Each of these “basic” presets may start out plain, but it contains all the ingredients to create a wide variety of sounds.  Editing is easy, but you may need a little instruction and experimentation.  And all the editing is quickly accessible through the eDNA engine.  What, you may ask, is the eDNA engine?  Let’s take a look.




This past May David Baer wrote an article about the eDNA release from Spitfire Audio.  This is where North 7 Vintage Keys derives its engine, and I think you’ll be pleased with the result.

When you hear one of these classic electro-mechanical instruments played on a recording, you are hearing the instrument enhanced by amp and/or effects.  Here is where the eDNA comes into play, right in the GUI of the Kontakt preset.  You can add a bit of drive, or Tape Saturation, or EQ, or you can add Tremolo, Vibrato, a Flanger, or a Phaser.  In fact, with eDNA you can go a lot deeper than effects.  And that, my friends, is what the Preset Folders are all about!



There are 3 Folders: Pragmatic FX, Mega Morphology, and Bassology.  The Pragmatic FX folder mainly has “meat and potatoes” type presets arranged in the same order for each instrument.  If you’re looking for a place to start for an effected instrument, this is where you want to be.  And you can use the eDNA interface to dial in your sound the exact way you would like it.  The preset list covers a wide variety of needs, but I have to mention a little “jewel” I found: Clavinet – Leslie (MW).nki!  It had me playing for a while!

The Mega Morphology folder is where creativity (and eDNA) really shine.  Like the Pragmatic FX folder, each instrument is represented with the same presets, but these presets extend the boundaries of how you would expect these instruments to sound.  I immediately fell for Wurlie – Soft Glow.nki, but I’m having a hard time coming up with words to describe it.  Well, it was inspiring and beautiful, kind of like using a volume pedal on each note. 

The third folder is called Bassology, and it contains what you would imagine, bass presets, many of them “morphed.”  These range from “Ugly Growler.nki (aggressive) to the obviously Ray-Manzarek-sounding Manzaroid.nki.  From nasty to sweet.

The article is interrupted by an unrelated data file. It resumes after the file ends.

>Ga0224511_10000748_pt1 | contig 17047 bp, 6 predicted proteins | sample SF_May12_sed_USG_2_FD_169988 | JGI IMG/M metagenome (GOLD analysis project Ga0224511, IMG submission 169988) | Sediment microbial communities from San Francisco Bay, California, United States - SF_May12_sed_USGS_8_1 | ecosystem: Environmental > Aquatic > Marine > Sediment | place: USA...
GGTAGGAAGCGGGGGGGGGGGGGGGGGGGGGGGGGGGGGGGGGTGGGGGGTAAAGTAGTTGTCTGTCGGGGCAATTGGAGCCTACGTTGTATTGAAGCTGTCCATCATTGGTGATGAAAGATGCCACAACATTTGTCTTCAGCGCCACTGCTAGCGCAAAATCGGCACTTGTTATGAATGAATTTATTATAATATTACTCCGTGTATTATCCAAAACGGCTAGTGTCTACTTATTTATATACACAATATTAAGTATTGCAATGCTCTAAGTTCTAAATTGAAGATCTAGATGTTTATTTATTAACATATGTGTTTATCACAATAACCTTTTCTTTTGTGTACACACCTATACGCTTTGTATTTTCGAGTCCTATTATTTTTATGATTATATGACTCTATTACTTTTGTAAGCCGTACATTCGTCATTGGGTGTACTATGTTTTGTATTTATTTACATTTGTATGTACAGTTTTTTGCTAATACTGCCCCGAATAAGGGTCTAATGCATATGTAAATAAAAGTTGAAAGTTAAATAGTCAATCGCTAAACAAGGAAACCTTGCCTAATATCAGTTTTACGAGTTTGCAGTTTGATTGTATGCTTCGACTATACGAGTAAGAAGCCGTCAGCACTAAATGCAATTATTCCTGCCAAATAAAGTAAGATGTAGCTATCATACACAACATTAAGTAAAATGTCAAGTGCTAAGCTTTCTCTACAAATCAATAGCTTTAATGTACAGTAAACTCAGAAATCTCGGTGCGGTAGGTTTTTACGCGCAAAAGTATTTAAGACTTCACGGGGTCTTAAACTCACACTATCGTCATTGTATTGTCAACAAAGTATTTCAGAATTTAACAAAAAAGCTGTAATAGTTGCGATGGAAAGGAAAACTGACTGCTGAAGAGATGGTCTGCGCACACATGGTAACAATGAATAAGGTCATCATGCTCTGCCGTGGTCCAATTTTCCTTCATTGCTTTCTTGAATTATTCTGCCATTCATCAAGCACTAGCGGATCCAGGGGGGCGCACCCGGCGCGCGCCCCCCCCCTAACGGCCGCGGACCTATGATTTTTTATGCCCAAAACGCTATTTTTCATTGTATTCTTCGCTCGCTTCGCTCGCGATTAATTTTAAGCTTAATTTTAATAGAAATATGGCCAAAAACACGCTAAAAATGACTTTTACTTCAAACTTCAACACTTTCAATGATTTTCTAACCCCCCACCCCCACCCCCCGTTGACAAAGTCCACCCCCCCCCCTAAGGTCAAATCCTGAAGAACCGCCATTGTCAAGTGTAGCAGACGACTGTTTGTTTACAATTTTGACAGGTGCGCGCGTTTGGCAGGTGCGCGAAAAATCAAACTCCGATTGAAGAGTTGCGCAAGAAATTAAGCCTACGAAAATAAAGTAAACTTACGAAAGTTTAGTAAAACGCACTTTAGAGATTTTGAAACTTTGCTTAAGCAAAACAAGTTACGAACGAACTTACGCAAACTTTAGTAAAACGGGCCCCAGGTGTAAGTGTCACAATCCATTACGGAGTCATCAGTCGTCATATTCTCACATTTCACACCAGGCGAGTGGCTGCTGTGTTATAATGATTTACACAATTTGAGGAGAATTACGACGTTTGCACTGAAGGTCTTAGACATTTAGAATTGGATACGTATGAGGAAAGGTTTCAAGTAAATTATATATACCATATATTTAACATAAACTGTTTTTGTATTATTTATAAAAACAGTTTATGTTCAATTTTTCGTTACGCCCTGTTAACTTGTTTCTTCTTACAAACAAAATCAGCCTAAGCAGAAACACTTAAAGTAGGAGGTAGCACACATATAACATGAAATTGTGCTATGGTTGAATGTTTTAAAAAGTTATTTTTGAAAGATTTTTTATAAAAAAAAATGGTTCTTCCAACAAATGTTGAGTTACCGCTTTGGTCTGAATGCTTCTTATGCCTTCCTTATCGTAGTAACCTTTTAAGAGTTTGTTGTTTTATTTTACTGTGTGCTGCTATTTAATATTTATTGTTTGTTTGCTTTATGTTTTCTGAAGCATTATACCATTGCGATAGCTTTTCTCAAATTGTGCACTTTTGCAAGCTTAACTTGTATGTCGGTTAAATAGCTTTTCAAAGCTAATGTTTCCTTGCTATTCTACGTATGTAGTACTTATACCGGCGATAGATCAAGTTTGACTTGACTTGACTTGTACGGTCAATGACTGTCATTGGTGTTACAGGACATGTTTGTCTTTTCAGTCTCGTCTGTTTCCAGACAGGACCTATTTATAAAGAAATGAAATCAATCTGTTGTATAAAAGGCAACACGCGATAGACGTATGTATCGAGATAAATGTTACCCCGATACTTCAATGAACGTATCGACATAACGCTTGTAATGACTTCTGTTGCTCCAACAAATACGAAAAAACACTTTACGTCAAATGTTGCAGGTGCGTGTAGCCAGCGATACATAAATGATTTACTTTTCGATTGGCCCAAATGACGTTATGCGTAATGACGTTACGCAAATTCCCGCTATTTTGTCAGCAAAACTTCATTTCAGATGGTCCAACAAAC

The webpage for North 7 Vintage Keys contains instructional videos that should get you up and going quickly.  I think you could figure most things without help, but the videos are interesting and informative.  In fact, you can (and probably should) look at them before you buy.



First of all, I can’t find fault with the instruments or the sampling.  Both are first rate.  Obviously, this project received a lot of care and detail, and the instruments sound great.  And as a lover of electro-mechanical sounds, I found every instrument in this collection a delight to play.  The pianos especially seem to come to life when you play them.  It’s like you are playing the real thing.

I have one warning.  If you play a stage keyboard, you may be used to “hyped” EP sounds.  These sounds are created to stand out on a stage and, frankly, while you’re playing them in the music store.  Don’t compare the North 7 Vintage Keys instruments to a Keyboard workstation.  These instruments are the real thing.  They sound like the real thing – no hype.  If you will just sit down and play them, they won’t disappoint.  And you don’t have to carry them!

Find out more, view the demo videos and/or purchase here:


Price: £199 GBP (approx. $249 USD)

Kontakt Player included.